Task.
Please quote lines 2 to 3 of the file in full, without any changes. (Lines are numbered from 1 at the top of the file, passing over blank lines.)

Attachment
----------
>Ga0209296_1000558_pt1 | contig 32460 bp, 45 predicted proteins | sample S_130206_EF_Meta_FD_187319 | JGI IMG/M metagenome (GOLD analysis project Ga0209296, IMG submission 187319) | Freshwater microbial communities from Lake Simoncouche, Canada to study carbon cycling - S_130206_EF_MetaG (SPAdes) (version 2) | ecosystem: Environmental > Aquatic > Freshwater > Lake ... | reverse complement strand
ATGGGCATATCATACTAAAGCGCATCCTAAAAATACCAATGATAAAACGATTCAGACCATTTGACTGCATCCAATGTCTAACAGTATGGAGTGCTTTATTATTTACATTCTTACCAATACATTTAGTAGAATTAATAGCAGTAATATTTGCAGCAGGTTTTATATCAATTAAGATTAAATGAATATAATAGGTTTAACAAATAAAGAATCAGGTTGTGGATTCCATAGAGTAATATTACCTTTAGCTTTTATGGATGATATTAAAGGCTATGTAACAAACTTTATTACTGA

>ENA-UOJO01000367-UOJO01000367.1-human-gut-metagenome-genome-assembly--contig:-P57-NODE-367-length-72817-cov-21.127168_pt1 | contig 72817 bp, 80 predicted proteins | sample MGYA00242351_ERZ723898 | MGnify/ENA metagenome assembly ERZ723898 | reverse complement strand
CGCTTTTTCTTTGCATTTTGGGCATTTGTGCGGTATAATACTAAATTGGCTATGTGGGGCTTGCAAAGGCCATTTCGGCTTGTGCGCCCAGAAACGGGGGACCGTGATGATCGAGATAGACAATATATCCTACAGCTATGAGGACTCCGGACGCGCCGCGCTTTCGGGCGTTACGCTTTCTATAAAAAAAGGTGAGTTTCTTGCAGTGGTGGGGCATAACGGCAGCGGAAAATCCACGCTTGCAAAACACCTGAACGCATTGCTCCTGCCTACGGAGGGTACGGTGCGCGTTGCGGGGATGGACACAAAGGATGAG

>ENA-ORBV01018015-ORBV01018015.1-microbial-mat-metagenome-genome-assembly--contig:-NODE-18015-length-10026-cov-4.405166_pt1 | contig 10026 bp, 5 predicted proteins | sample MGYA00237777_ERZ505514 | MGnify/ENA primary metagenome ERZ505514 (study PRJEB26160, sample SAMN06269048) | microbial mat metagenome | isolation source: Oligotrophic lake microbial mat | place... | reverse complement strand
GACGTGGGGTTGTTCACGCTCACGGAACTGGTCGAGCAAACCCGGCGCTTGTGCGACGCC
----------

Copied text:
ATGGGCATATCATACTAAAGCGCATCCTAAAAATACCAATGATAAAACGATTCAGACCATTTGACTGCATCCAATGTCTAACAGTATGGAGTGCTTTATTATTTACATTCTTACCAATACATTTAGTAGAATTAATAGCAGTAATATTTGCAGCAGGTTTTATATCAATTAAGATTAAATGAATATAATAGGTTTAACAAATAAAGAATCAGGTTGTGGATTCCATAGAGTAATATTACCTTTAGCTTTTATGGATGATATTAAAGGCTATGTAACAAACTTTATTACTGA

>ENA-UOJO01000367-UOJO01000367.1-human-gut-metagenome-genome-assembly--contig:-P57-NODE-367-length-72817-cov-21.127168_pt1 | contig 72817 bp, 80 predicted proteins | sample MGYA00242351_ERZ723898 | MGnify/ENA metagenome assembly ERZ723898 | reverse complement strand